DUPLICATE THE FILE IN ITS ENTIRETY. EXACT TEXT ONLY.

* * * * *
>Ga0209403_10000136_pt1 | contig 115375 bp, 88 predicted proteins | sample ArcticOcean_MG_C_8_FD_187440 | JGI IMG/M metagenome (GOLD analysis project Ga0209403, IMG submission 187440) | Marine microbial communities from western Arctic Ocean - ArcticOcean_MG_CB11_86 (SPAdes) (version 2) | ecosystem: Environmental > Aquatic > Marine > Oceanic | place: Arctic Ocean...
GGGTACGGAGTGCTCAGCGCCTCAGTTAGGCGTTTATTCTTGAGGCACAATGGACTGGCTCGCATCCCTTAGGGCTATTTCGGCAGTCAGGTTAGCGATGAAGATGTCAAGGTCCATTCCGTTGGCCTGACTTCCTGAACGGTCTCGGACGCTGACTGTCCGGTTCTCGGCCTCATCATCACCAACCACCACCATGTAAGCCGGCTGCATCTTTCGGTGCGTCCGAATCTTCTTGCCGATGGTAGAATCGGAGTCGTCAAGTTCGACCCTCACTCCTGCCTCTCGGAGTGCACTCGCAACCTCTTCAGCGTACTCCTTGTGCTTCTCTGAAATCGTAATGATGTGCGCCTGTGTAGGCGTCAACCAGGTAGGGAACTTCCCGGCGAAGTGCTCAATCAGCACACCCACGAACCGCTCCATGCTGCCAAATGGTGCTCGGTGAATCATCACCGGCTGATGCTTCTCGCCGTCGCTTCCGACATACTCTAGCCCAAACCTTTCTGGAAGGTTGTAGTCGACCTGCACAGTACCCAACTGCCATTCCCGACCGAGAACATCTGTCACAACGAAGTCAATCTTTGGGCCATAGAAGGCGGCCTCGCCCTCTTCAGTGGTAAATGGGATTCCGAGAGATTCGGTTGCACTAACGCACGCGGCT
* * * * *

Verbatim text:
>Ga0209403_10000136_pt1 | contig 115375 bp, 88 predicted proteins | sample ArcticOcean_MG_C_8_FD_187440 | JGI IMG/M metagenome (GOLD analysis project Ga0209403, IMG submission 187440) | Marine microbial communities from western Arctic Ocean - ArcticOcean_MG_CB11_86 (SPAdes) (version 2) | ecosystem: Environmental > Aquatic > Marine > Oceanic | place: Arctic Ocean...
GGGTACGGAGTGCTCAGCGCCTCAGTTAGGCGTTTATTCTTGAGGCACAATGGACTGGCTCGCATCCCTTAGGGCTATTTCGGCAGTCAGGTTAGCGATGAAGATGTCAAGGTCCATTCCGTTGGCCTGACTTCCTGAACGGTCTCGGACGCTGACTGTCCGGTTCTCGGCCTCATCATCACCAACCACCACCATGTAAGCCGGCTGCATCTTTCGGTGCGTCCGAATCTTCTTGCCGATGGTAGAATCGGAGTCGTCAAGTTCGACCCTCACTCCTGCCTCTCGGAGTGCACTCGCAACCTCTTCAGCGTACTCCTTGTGCTTCTCTGAAATCGTAATGATGTGCGCCTGTGTAGGCGTCAACCAGGTAGGGAACTTCCCGGCGAAGTGCTCAATCAGCACACCCACGAACCGCTCCATGCTGCCAAATGGTGCTCGGTGAATCATCACCGGCTGATGCTTCTCGCCGTCGCTTCCGACATACTCTAGCCCAAACCTTTCTGGAAGGTTGTAGTCGACCTGCACAGTACCCAACTGCCATTCCCGACCGAGAACATCTGTCACAACGAAGTCAATCTTTGGGCCATAGAAGGCGGCCTCGCCCTCTTCAGTGGTAAATGGGATTCCGAGAGATTCGGTTGCACTAACGCACGCGGCT